John Taylor, traditionally one of the most insightful strategists, has released a controversial note looking at the prospect of surging inflation, which he says is not much of an issue, "because the global economy is suffering from excess manufacturing
capacity and a deficit of consumption, history tells us there is little
chance that inflation will be a problem." We wholeheartedly agree with him on this point... to an extent. All the African countries experiencing food riots also have record high unemployment: read massive excess capacity, manufaturing and otherwise. Thus, at least in the developing world, the two are no longer related. Is that the case in the developed world? With enough money thrown at it, the answer is a resounding yes. Should the Chairvillain continue his money printing "third mandate" duty, we are confident we will be proven correct soon. And after all, as many have speculated, the Fed has no other choice to deal with the massive debt load. Additionally, if as the WEF is correct, and world debt stock has to double to over $200 trillion in a decade, the bulk of that debt will have to be acquired by assorted central banks: read - monetization...whose one certain side effect is a surge in excess reserves, and thus, inflationary expectations. Should the ill-defined concept of velocity pick up even a smidge, it is game over for the monetary system, and not just regionally, but globally. Which is why we are in full agreement with Taylor on phase 1 of the reflationary experiment, he is short on the second phase, namely the one in which Bernanke continues to print, print, print, drowning out all incremental deflationary threats from "excess capacity" which always has just one monetary outcome...
Inflation, Not Here, Not Now
January 20, 2011
By John Taylor
Chief Investment Officer, FX Concepts
Commodity prices are flying higher, interest rates are near zero, base money growth is staggeringly high and inflation expectations are going to the moon. It looks like inflation is back, but it isn't the kind of inflation the Germans worry about or the kind that leads to high interest rates followed by a deep recession. If this is not the inflation of post-WWI or the 1970's, then what is it? Although the current bout of food shortages and price increases have helped topple the government in Tunisia and led to food riots in Algeria, these commodity price increases and the excess money being spread around should not have any impact in the G-10 countries, unless some central bank makes a big mistake and hikes interest rates. Why is it so different this time around?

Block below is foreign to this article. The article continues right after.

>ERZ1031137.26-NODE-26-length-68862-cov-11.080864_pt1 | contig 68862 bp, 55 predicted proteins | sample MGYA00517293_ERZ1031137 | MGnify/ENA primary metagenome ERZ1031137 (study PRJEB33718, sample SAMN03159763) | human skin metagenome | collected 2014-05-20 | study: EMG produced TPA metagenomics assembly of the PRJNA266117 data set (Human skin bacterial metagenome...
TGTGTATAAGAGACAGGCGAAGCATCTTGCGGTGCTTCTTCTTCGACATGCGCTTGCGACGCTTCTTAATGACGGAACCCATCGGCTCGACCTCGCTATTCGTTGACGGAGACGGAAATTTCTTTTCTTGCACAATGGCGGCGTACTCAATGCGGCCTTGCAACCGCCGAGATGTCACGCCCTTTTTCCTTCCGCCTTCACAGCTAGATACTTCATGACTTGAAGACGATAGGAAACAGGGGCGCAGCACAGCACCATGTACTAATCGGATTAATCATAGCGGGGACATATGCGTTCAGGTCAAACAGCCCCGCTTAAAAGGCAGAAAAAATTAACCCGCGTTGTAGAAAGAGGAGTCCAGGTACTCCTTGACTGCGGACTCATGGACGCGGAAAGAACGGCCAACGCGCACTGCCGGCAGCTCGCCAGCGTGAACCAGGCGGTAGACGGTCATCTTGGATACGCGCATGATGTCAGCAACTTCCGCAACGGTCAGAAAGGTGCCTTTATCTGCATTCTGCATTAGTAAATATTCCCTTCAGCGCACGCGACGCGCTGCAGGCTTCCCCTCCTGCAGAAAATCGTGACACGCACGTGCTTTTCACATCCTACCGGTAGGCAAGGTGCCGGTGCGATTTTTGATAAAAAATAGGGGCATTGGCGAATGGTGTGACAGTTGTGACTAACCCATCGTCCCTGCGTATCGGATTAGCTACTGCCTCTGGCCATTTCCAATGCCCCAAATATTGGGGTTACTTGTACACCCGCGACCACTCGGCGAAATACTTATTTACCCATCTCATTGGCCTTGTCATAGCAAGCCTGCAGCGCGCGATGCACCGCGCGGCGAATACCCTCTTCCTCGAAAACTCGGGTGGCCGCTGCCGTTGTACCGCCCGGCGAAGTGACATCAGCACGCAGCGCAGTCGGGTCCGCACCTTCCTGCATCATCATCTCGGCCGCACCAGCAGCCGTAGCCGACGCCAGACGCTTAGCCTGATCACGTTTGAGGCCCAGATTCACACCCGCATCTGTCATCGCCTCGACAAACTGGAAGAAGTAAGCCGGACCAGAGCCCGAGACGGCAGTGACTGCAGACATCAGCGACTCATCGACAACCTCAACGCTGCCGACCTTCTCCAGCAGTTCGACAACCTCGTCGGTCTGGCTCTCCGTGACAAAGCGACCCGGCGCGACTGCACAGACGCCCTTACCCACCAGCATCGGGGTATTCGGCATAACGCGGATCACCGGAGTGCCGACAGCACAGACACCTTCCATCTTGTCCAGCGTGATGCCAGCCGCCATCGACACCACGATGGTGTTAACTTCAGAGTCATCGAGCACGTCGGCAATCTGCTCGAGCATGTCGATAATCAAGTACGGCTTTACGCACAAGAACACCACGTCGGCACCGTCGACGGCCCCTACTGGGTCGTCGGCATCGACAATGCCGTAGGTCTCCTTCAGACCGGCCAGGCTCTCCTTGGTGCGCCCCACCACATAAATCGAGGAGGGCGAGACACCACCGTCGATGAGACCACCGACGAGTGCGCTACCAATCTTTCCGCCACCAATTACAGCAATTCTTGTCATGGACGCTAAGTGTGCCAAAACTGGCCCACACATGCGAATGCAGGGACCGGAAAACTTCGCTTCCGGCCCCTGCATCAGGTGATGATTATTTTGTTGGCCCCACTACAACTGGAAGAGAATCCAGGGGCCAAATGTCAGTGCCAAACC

Because the global economy is suffering from excess manufacturing capacity and a deficit of consumption, history tells us there is little chance that inflation will be a problem. If we just look at the second half of the 1930's, the prime example of a consumption shortfall, when interest rates were exceedingly low and base money was growing sharply (because Roosevelt had changed the price of gold), many were worried about inflation but it never arrived. Fed Chairman Bernanke's QE efforts are only a pale shadow of Roosevelt's powerful inflationary stroke, but prices stayed subdued back then and they will now. With still climbing excess manufacturing capacity, and so much of it located in low- wage China, there is little or no wage pressure in the developed world. The situation was exactly the opposite in the 1970's when there was not only a shortage of skilled workers but many contracts were inflation adjusted as well. Now these inflationary adjustments are history except in some public pension plans (which are on their way to insolvency). Labor's pricing power has been declining since the 1970's. In the US the number of hours necessary to buy a car bottomed in 1972 and it now takes about twice as long for the average worker to buy the average car. Although monetary growth is a necessary condition for inflation, without tight labor markets it just cannot find the traction necessary. When the price of oil or food goes up, the weakened worker will drive less or eat less, he/she cannot drive wages up. Final demand stays the same but it is just spread around differently.
If commodity prices climb higher and higher, the American and European worker will tend to spend more for food and fuel, cutting down his purchases of manufactured items and locally produced services. Units of food and fuel purchased will drop as well, as each one is more expensive, cutting final demand and lessening the upward pressure on commodity prices. The raw material producers, generally the emerging markets, should prosper in relation to the manufacturing countries, shifting the balance of global power. This change in relative economic dominance matches the concept of the Kondratieff cycle and fits very well with MIT's capital investment cycle. The current period seems to fit nicely with 1937, and if we use that as a base date, the commodity producers will prosper for another 13 to 15 years as they did back then. Although the western countries will have a growth problem, not an inflation problem, the commodity producers will have plenty of growth and plenty of inflation. Although Australia, a perfect example in the early 1950's, with high growth and high inflation, controlled its overheating problems fairly well, this time around there will be many countries that have not tasted "capitalist" freedom before. As many of these newly wealthy countries have managed currencies with exploding reserves and money supplies, the next decade or so should see dramatic inflationary booms and busts, plus plenty of political turmoil. With the G-10 consumers facing a difficult 2011, global commodity prices should peak soon and inflation fears will melt away in the US and Europe.